Medvedev warns of second Cold War

Russian Prime Minister Dmitry Medvedev on Tuesday warned the United States and Russia are approaching “a second Cold War.”

Medvedev also said President Obama is to blame for the deteriorating relations.  

“Basically, we are slowly but surely approaching a second Cold War that nobody needs. Why am I saying this? Because a competent politician knows how to make reserved, careful, subtle, wise and intelligent decisions, which, I believe, Mr. Obama succeeded at for a while,” Medvedev told Bloomberg News. 

“But what is being done now, unfortunately, proves that the U.S. administration has run out of these resources,” he added. 

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The U.S. has imposed sanctions on Russia for its annexation of the Ukrainian region of Crimea. The U.S. has also accused Russia of meddling in Ukraine.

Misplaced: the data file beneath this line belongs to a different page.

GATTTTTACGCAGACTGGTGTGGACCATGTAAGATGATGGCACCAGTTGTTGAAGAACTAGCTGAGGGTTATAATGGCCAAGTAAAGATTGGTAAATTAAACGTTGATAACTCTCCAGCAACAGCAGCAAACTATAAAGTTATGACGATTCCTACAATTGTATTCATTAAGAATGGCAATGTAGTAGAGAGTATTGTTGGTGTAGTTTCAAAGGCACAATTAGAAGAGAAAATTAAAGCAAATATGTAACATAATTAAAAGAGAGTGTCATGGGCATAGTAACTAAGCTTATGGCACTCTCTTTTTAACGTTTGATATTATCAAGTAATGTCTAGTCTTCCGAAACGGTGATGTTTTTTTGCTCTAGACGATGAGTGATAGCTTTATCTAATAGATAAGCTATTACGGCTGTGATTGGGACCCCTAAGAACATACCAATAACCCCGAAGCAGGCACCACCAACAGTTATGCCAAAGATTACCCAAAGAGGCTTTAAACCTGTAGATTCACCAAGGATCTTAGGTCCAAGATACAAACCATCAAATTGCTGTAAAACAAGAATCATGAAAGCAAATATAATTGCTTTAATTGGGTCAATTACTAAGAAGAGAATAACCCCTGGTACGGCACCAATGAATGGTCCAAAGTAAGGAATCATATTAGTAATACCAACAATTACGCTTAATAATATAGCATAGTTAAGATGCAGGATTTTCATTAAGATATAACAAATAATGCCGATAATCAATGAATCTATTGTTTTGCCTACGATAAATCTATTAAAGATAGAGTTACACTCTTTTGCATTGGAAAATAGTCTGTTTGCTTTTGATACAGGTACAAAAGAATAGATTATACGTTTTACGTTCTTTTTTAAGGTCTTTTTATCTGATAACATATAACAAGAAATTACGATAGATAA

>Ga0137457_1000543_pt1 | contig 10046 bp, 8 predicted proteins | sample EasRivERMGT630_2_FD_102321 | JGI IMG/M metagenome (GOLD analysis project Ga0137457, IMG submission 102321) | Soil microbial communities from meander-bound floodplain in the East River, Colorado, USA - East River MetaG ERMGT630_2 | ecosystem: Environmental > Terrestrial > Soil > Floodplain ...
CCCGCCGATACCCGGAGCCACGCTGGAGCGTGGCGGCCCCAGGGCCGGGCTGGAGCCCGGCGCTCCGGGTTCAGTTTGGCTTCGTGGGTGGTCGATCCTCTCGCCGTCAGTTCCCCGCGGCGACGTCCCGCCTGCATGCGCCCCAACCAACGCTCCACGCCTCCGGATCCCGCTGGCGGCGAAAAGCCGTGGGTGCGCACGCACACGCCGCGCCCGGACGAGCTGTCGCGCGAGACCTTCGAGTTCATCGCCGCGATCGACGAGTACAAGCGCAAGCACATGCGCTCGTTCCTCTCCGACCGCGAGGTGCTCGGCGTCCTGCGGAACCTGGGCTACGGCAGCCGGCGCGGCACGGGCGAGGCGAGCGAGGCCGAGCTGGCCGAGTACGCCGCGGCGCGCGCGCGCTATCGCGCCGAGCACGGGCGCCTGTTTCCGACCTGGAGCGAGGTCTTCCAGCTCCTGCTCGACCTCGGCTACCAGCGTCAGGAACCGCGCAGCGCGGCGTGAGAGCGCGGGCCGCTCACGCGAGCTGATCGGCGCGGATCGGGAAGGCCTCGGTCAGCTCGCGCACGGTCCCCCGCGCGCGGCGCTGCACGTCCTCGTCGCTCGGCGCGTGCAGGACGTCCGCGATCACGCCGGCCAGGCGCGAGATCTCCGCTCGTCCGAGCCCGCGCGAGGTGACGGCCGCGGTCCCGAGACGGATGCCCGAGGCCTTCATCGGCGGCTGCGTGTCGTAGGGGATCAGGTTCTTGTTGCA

Medvedev previously served as Russia’s president from 2008 until 2012, during which time he worked closely with Obama. 

Obama could be more “tactful” politically, Medvedev said, in his handling of the crisis between Ukraine and Russia.

“Some decisions taken by the U.S. administration are disappointing,” he said, pointing out how Russia hasn’t commented or responded harshly to Western sanctions. 

Russia could “cause some unpleasantness” to countries imposing those sanctions, he said. 

Medvedev, however, shrugged off the sanctions and predicted they wouldn’t help anyone win in the end. 

“By enacting such sanctions, our U.S. and European partners are destroying the very fabric of international relations,” he said. “Are they trying to scare us? This will lead nowhere.”

"Once a new administration comes to power in the United States and a new president takes office after Obama, these sanctions will be forgotten. In the end, nobody stands to win.”

Medvedev's comments come a day after Russian President Vladimir Putin ordered Russian troops along Ukraine's border to pull back and return to their bases. 

U.S. and NATO officials, however, said they have seen no indications that Russian forces have moved.